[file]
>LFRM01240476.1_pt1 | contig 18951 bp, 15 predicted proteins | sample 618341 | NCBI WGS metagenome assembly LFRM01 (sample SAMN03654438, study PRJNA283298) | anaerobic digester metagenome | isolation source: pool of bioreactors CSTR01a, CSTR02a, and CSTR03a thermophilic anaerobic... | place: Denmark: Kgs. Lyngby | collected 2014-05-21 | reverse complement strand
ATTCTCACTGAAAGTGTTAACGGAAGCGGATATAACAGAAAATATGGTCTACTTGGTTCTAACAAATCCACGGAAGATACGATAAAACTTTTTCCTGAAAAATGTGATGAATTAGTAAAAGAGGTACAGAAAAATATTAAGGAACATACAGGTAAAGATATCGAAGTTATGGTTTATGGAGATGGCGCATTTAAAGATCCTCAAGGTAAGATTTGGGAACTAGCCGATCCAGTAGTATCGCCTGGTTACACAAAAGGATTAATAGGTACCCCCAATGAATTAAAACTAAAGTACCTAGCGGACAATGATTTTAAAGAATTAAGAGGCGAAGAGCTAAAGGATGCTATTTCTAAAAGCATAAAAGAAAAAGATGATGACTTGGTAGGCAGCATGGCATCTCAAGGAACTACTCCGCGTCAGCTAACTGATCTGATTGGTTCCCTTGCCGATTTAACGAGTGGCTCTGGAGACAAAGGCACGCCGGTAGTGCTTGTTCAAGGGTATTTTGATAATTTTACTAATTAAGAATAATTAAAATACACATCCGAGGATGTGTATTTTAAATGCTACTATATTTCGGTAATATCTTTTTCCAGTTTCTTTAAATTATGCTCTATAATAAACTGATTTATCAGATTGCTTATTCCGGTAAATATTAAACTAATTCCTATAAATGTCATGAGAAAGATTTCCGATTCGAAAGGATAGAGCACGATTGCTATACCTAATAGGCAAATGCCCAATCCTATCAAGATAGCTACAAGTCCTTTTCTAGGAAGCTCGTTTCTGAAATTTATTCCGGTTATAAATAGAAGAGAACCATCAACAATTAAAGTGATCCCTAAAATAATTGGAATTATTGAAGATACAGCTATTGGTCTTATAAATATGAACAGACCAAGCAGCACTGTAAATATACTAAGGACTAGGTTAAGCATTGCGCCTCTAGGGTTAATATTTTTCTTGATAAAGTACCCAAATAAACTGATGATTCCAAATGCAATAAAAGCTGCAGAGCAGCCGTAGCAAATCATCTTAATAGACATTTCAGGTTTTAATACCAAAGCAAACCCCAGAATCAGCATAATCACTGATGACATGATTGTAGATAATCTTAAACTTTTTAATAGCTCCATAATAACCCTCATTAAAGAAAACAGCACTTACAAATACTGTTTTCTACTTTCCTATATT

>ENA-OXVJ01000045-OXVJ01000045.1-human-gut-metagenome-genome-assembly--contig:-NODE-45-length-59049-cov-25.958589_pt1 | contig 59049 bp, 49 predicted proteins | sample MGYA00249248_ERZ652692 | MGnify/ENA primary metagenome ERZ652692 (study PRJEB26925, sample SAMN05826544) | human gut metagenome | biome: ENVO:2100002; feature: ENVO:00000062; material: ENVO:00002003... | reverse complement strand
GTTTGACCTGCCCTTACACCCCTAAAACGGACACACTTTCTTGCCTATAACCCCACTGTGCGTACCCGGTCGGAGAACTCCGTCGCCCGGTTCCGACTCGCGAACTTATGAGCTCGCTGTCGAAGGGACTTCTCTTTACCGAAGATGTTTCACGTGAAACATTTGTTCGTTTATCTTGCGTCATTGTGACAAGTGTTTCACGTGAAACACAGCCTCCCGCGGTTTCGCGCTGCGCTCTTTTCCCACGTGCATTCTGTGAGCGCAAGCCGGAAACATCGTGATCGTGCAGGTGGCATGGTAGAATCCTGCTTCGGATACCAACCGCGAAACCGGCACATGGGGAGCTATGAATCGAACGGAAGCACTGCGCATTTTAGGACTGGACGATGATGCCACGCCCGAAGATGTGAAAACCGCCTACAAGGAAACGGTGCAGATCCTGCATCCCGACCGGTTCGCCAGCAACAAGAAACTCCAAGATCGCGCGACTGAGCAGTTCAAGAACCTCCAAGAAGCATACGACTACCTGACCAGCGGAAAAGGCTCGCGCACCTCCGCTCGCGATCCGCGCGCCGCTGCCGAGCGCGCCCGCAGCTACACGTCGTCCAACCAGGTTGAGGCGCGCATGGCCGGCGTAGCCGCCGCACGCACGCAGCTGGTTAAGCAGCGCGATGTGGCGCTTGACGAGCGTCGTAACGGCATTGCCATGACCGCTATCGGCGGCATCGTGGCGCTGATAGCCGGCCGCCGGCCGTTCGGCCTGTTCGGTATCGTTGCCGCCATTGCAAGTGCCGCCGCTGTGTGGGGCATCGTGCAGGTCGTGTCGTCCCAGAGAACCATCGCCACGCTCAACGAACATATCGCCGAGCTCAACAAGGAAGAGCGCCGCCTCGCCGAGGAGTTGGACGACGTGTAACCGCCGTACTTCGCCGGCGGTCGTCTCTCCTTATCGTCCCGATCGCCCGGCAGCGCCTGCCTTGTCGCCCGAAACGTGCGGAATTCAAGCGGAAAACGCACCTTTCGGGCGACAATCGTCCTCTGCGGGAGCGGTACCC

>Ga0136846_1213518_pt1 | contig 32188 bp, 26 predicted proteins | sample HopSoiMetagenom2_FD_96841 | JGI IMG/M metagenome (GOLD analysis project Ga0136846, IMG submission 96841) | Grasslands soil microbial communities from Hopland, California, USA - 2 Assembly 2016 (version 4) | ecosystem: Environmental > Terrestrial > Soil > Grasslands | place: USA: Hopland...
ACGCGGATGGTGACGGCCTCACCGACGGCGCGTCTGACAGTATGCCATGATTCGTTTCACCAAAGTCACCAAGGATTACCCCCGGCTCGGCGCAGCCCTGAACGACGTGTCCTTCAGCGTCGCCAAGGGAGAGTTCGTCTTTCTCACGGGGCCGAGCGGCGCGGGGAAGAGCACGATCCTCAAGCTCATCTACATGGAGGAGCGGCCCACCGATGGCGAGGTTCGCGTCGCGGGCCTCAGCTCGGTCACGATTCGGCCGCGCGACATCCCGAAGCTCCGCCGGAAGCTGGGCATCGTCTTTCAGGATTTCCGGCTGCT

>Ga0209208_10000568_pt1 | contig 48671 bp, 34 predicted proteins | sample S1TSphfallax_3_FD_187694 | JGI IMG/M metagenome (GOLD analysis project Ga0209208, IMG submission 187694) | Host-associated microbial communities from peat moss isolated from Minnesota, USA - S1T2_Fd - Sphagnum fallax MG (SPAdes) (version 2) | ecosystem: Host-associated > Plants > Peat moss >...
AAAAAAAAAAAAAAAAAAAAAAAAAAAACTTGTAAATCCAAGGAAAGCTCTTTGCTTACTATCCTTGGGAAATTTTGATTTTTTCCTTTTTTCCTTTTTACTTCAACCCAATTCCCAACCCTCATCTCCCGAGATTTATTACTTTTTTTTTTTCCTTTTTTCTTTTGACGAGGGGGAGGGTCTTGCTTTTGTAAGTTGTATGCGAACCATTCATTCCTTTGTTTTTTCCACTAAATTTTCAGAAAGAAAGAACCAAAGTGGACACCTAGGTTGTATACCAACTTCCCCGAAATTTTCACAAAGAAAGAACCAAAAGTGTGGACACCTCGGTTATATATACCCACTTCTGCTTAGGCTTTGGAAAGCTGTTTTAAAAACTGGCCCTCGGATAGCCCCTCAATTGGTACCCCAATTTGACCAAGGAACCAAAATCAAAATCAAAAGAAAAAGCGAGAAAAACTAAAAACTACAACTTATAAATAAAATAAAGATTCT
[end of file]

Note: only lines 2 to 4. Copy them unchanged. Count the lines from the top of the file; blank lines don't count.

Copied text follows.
ATTCTCACTGAAAGTGTTAACGGAAGCGGATATAACAGAAAATATGGTCTACTTGGTTCTAACAAATCCACGGAAGATACGATAAAACTTTTTCCTGAAAAATGTGATGAATTAGTAAAAGAGGTACAGAAAAATATTAAGGAACATACAGGTAAAGATATCGAAGTTATGGTTTATGGAGATGGCGCATTTAAAGATCCTCAAGGTAAGATTTGGGAACTAGCCGATCCAGTAGTATCGCCTGGTTACACAAAAGGATTAATAGGTACCCCCAATGAATTAAAACTAAAGTACCTAGCGGACAATGATTTTAAAGAATTAAGAGGCGAAGAGCTAAAGGATGCTATTTCTAAAAGCATAAAAGAAAAAGATGATGACTTGGTAGGCAGCATGGCATCTCAAGGAACTACTCCGCGTCAGCTAACTGATCTGATTGGTTCCCTTGCCGATTTAACGAGTGGCTCTGGAGACAAAGGCACGCCGGTAGTGCTTGTTCAAGGGTATTTTGATAATTTTACTAATTAAGAATAATTAAAATACACATCCGAGGATGTGTATTTTAAATGCTACTATATTTCGGTAATATCTTTTTCCAGTTTCTTTAAATTATGCTCTATAATAAACTGATTTATCAGATTGCTTATTCCGGTAAATATTAAACTAATTCCTATAAATGTCATGAGAAAGATTTCCGATTCGAAAGGATAGAGCACGATTGCTATACCTAATAGGCAAATGCCCAATCCTATCAAGATAGCTACAAGTCCTTTTCTAGGAAGCTCGTTTCTGAAATTTATTCCGGTTATAAATAGAAGAGAACCATCAACAATTAAAGTGATCCCTAAAATAATTGGAATTATTGAAGATACAGCTATTGGTCTTATAAATATGAACAGACCAAGCAGCACTGTAAATATACTAAGGACTAGGTTAAGCATTGCGCCTCTAGGGTTAATATTTTTCTTGATAAAGTACCCAAATAAACTGATGATTCCAAATGCAATAAAAGCTGCAGAGCAGCCGTAGCAAATCATCTTAATAGACATTTCAGGTTTTAATACCAAAGCAAACCCCAGAATCAGCATAATCACTGATGACATGATTGTAGATAATCTTAAACTTTTTAATAGCTCCATAATAACCCTCATTAAAGAAAACAGCACTTACAAATACTGTTTTCTACTTTCCTATATT

>ENA-OXVJ01000045-OXVJ01000045.1-human-gut-metagenome-genome-assembly--contig:-NODE-45-length-59049-cov-25.958589_pt1 | contig 59049 bp, 49 predicted proteins | sample MGYA00249248_ERZ652692 | MGnify/ENA primary metagenome ERZ652692 (study PRJEB26925, sample SAMN05826544) | human gut metagenome | biome: ENVO:2100002; feature: ENVO:00000062; material: ENVO:00002003... | reverse complement strand
GTTTGACCTGCCCTTACACCCCTAAAACGGACACACTTTCTTGCCTATAACCCCACTGTGCGTACCCGGTCGGAGAACTCCGTCGCCCGGTTCCGACTCGCGAACTTATGAGCTCGCTGTCGAAGGGACTTCTCTTTACCGAAGATGTTTCACGTGAAACATTTGTTCGTTTATCTTGCGTCATTGTGACAAGTGTTTCACGTGAAACACAGCCTCCCGCGGTTTCGCGCTGCGCTCTTTTCCCACGTGCATTCTGTGAGCGCAAGCCGGAAACATCGTGATCGTGCAGGTGGCATGGTAGAATCCTGCTTCGGATACCAACCGCGAAACCGGCACATGGGGAGCTATGAATCGAACGGAAGCACTGCGCATTTTAGGACTGGACGATGATGCCACGCCCGAAGATGTGAAAACCGCCTACAAGGAAACGGTGCAGATCCTGCATCCCGACCGGTTCGCCAGCAACAAGAAACTCCAAGATCGCGCGACTGAGCAGTTCAAGAACCTCCAAGAAGCATACGACTACCTGACCAGCGGAAAAGGCTCGCGCACCTCCGCTCGCGATCCGCGCGCCGCTGCCGAGCGCGCCCGCAGCTACACGTCGTCCAACCAGGTTGAGGCGCGCATGGCCGGCGTAGCCGCCGCACGCACGCAGCTGGTTAAGCAGCGCGATGTGGCGCTTGACGAGCGTCGTAACGGCATTGCCATGACCGCTATCGGCGGCATCGTGGCGCTGATAGCCGGCCGCCGGCCGTTCGGCCTGTTCGGTATCGTTGCCGCCATTGCAAGTGCCGCCGCTGTGTGGGGCATCGTGCAGGTCGTGTCGTCCCAGAGAACCATCGCCACGCTCAACGAACATATCGCCGAGCTCAACAAGGAAGAGCGCCGCCTCGCCGAGGAGTTGGACGACGTGTAACCGCCGTACTTCGCCGGCGGTCGTCTCTCCTTATCGTCCCGATCGCCCGGCAGCGCCTGCCTTGTCGCCCGAAACGTGCGGAATTCAAGCGGAAAACGCACCTTTCGGGCGACAATCGTCCTCTGCGGGAGCGGTACCC